Choosing Wisely:

Don’t use skin prick tests or blood tests such as the radioallergosorbent test for the routine evaluation of eczema.

Rationale and Comments: Skin prick tests or blood tests may help identify the causes of allergic reactions, including hives or sneezing after exposure to dust or pollen. However, these tests are not useful for diagnosing dermatitis or eczema. When testing for suspected allergies is deemed necessary in patients with these rashes, it is better to conduct patch testing with ingredients of products that come in contact with the patient’s skin.
Sponsoring Organizations:
  • American Academy of Dermatology
  • Sources:
  • Expert consensus
  • Disciplines:
  • Allergy and immunologic
  • Dermatologic
  • References: • Sidbury R, Tom WL, Bergman JN, Cooper KD, Silverman RA, Berger TG, Chamlin SL, Cohen DE, Cordoro KM, Davis DM, Feldman SR, Hanifin JM, Krol A, Margolis DJ, Paller AS, Schwarzenberger K, Simpson EL, Williams HC, Elmets CA, Block J, Harrod CG, Smith Begolka W, Eichenfield LF. Guidelines of care for the management of atopic dermatitis: Section 4. Prevention of disease flares and use of adjunctive therapies and approaches. J Am Acad Dermatol. 2014 Dec;71(6):1218-33.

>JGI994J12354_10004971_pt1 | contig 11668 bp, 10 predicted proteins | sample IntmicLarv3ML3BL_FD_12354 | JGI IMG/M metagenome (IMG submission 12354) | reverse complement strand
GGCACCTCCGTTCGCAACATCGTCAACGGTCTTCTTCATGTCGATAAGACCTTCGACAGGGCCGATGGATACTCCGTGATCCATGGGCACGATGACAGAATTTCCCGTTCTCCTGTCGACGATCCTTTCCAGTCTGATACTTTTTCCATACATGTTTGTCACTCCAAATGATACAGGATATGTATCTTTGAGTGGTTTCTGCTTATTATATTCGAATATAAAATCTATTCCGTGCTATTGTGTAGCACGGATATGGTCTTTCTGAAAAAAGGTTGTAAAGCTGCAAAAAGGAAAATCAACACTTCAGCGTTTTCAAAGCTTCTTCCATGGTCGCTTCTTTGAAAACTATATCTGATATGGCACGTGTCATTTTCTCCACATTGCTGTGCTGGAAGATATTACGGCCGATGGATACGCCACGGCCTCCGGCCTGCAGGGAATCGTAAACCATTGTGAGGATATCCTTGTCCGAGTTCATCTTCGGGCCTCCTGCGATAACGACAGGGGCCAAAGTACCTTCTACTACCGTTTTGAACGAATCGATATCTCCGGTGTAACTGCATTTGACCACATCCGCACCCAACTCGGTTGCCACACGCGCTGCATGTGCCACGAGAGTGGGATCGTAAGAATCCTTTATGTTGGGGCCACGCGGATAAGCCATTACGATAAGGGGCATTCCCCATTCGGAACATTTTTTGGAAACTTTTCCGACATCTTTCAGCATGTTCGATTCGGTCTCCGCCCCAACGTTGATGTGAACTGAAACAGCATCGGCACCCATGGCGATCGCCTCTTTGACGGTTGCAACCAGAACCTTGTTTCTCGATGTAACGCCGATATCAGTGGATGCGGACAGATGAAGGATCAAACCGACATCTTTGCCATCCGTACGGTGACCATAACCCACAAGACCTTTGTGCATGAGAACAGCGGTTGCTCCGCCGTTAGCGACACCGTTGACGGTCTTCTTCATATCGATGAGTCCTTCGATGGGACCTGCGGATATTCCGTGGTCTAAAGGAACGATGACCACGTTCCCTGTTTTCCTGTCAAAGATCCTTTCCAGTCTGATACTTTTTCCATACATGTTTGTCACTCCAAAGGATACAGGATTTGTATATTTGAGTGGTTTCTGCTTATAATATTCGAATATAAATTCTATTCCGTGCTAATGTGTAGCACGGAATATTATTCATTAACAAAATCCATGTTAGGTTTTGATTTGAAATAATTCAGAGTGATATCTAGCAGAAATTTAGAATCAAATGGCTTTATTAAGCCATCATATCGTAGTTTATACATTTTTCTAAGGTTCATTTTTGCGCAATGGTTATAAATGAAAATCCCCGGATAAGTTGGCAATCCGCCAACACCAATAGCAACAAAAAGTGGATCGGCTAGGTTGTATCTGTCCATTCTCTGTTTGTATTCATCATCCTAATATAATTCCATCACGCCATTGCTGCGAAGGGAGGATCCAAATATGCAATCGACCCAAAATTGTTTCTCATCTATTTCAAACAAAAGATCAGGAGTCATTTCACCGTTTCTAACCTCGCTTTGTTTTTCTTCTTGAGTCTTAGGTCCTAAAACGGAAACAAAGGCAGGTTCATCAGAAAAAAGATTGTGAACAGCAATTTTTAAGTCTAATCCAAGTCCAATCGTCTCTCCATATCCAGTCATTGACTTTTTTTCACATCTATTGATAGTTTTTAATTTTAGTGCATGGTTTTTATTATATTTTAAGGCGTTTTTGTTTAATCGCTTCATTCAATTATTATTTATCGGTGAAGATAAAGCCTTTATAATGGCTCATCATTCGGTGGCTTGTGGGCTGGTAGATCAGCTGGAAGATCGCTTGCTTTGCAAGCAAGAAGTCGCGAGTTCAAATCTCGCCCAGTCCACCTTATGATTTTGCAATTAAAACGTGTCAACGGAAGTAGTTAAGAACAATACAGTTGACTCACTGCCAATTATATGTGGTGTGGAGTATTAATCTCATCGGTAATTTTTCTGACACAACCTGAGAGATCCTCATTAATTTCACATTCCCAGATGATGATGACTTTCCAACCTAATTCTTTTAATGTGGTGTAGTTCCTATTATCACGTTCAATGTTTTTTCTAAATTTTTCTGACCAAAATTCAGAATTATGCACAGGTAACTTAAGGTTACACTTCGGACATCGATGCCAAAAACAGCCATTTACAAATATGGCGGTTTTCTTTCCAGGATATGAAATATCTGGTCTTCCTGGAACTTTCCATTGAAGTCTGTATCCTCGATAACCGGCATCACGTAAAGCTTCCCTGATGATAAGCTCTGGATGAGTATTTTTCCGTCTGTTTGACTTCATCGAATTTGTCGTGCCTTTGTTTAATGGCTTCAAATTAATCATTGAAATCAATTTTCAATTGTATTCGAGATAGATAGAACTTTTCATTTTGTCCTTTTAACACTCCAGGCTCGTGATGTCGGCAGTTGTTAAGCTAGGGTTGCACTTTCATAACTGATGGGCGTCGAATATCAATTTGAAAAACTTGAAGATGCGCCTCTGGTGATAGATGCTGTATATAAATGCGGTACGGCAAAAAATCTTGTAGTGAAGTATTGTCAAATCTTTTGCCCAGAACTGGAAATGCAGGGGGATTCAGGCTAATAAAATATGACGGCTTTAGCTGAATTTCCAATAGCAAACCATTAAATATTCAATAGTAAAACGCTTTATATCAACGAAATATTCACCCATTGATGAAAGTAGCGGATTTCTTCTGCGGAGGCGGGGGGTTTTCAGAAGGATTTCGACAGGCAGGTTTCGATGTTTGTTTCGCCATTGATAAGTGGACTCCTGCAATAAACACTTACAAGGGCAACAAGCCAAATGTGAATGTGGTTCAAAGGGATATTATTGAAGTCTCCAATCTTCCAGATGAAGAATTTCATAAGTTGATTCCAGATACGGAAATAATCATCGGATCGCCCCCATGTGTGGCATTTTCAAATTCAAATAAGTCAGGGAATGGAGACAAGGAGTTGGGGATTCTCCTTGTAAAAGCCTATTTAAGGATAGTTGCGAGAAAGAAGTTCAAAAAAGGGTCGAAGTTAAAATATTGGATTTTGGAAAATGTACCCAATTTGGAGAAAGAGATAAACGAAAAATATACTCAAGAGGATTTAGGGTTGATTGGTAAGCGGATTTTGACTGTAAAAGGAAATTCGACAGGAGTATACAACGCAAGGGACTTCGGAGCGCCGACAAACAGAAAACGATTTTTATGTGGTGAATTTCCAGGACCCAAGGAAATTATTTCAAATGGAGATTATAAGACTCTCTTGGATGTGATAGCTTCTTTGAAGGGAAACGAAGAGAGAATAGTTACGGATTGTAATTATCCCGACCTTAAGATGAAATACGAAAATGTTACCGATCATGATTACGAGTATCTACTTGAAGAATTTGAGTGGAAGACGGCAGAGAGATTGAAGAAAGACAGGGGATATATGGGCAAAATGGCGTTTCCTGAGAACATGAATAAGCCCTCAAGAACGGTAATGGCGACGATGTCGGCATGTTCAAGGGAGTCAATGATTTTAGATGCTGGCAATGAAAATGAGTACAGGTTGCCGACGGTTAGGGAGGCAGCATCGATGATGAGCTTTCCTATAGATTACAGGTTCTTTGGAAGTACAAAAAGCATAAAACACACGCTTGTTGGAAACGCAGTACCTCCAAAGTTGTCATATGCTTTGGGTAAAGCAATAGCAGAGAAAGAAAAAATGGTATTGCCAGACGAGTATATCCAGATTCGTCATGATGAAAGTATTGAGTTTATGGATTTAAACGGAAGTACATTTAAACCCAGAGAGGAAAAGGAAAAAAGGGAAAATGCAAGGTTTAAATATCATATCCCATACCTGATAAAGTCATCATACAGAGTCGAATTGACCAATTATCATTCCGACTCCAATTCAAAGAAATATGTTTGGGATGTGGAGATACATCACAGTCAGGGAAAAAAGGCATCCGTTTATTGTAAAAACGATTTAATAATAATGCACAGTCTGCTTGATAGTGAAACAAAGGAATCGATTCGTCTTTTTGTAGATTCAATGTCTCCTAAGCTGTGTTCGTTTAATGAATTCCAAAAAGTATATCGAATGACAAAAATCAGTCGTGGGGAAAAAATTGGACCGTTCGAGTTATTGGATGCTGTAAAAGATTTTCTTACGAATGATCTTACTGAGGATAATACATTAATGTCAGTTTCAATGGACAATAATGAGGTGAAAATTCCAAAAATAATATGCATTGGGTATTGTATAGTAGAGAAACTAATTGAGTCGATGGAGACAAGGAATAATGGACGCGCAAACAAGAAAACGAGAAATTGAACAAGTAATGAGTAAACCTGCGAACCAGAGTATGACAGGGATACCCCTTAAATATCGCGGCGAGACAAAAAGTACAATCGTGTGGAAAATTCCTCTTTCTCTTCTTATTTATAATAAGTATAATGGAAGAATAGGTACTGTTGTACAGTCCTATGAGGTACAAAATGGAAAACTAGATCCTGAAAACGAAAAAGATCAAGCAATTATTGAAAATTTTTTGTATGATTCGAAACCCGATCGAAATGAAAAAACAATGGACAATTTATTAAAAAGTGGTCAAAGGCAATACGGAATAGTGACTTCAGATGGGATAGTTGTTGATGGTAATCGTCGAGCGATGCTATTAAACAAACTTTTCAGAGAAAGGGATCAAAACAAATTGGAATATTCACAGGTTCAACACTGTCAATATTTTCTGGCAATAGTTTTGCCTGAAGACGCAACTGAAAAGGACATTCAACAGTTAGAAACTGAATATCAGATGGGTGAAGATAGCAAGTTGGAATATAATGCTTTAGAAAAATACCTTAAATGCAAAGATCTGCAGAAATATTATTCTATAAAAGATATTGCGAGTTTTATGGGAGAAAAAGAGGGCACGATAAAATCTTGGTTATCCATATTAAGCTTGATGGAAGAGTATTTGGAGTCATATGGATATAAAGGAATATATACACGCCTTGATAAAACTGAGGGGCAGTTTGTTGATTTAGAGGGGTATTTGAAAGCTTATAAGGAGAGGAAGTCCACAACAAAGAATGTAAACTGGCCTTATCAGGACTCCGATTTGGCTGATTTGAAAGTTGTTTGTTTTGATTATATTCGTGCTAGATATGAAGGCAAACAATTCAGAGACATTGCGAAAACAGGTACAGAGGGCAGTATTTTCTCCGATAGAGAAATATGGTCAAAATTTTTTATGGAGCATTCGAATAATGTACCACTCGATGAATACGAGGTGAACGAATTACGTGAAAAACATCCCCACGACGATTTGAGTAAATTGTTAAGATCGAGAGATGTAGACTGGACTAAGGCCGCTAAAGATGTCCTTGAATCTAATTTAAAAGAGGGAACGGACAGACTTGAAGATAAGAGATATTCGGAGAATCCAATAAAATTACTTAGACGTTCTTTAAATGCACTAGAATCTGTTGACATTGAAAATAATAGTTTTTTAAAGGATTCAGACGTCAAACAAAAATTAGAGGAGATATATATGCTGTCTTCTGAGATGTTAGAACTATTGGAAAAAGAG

• NIAID-Sponsored Expert Panel, Boyce JA, Assa’ad A, Burks AW, Jones SM, Sampson HA, Wood RA, Plaut M, Cooper SF, Fenton MJ, Arshad SH, Bahna SL, Beck LA, Byrd-Bredbenner C, Camargo CA Jr, Eichenfield L, Furuta GT, Hanifin JM, Jones C, Kraft M, Levy BD, Lieberman P, Luccioli S, McCall KM, Schneider LC, Simon RA, Simons FE, Teach SJ, Yawn BP, Schwaninger JM. Guidelines for the diagnosis and management of food allergy in the United States: report of the NIAID-sponsored expert panel. J Allergy Clin Immunol. 2010 Dec;126(6 Suppl):S1-58.

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